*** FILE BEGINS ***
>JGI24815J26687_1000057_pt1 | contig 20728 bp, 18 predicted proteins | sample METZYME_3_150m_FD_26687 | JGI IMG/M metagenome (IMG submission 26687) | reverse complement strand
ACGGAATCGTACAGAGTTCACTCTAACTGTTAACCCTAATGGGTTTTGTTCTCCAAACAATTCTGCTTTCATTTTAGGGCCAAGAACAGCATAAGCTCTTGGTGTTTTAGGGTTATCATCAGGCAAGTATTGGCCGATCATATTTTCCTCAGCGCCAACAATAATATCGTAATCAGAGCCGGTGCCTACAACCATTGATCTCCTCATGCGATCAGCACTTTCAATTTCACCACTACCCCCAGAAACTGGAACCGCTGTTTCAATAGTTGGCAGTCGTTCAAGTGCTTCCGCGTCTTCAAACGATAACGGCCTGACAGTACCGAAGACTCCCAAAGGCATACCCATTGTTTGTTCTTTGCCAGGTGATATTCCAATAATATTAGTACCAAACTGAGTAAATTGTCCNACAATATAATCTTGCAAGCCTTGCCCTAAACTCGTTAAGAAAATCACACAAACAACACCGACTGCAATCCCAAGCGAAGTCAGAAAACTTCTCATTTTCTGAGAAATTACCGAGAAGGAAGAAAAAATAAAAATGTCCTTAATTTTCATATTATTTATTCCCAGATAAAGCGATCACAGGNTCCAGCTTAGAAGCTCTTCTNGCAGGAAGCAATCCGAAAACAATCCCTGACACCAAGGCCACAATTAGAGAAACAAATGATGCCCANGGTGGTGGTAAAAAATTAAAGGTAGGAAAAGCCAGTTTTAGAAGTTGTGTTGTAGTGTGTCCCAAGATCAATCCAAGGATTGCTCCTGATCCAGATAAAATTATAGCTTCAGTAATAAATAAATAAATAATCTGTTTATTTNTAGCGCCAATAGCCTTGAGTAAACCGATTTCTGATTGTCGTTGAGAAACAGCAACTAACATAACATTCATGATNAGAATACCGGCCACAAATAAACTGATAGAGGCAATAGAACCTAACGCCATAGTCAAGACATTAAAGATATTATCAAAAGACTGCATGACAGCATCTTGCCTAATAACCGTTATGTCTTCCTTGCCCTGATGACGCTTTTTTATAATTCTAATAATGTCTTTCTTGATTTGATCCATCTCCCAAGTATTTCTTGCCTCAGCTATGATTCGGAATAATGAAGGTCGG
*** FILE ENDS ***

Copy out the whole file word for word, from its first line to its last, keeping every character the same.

>JGI24815J26687_1000057_pt1 | contig 20728 bp, 18 predicted proteins | sample METZYME_3_150m_FD_26687 | JGI IMG/M metagenome (IMG submission 26687) | reverse complement strand
ACGGAATCGTACAGAGTTCACTCTAACTGTTAACCCTAATGGGTTTTGTTCTCCAAACAATTCTGCTTTCATTTTAGGGCCAAGAACAGCATAAGCTCTTGGTGTTTTAGGGTTATCATCAGGCAAGTATTGGCCGATCATATTTTCCTCAGCGCCAACAATAATATCGTAATCAGAGCCGGTGCCTACAACCATTGATCTCCTCATGCGATCAGCACTTTCAATTTCACCACTACCCCCAGAAACTGGAACCGCTGTTTCAATAGTTGGCAGTCGTTCAAGTGCTTCCGCGTCTTCAAACGATAACGGCCTGACAGTACCGAAGACTCCCAAAGGCATACCCATTGTTTGTTCTTTGCCAGGTGATATTCCAATAATATTAGTACCAAACTGAGTAAATTGTCCNACAATATAATCTTGCAAGCCTTGCCCTAAACTCGTTAAGAAAATCACACAAACAACACCGACTGCAATCCCAAGCGAAGTCAGAAAACTTCTCATTTTCTGAGAAATTACCGAGAAGGAAGAAAAAATAAAAATGTCCTTAATTTTCATATTATTTATTCCCAGATAAAGCGATCACAGGNTCCAGCTTAGAAGCTCTTCTNGCAGGAAGCAATCCGAAAACAATCCCTGACACCAAGGCCACAATTAGAGAAACAAATGATGCCCANGGTGGTGGTAAAAAATTAAAGGTAGGAAAAGCCAGTTTTAGAAGTTGTGTTGTAGTGTGTCCCAAGATCAATCCAAGGATTGCTCCTGATCCAGATAAAATTATAGCTTCAGTAATAAATAAATAAATAATCTGTTTATTTNTAGCGCCAATAGCCTTGAGTAAACCGATTTCTGATTGTCGTTGAGAAACAGCAACTAACATAACATTCATGATNAGAATACCGGCCACAAATAAACTGATAGAGGCAATAGAACCTAACGCCATAGTCAAGACATTAAAGATATTATCAAAAGACTGCATGACAGCATCTTGCCTAATAACCGTTATGTCTTCCTTGCCCTGATGACGCTTTTTTATAATTCTAATAATGTCTTTCTTGATTTGATCCATCTCCCAAGTATTTCTTGCCTCAGCTATGATTCGGAATAATGAAGGTCGG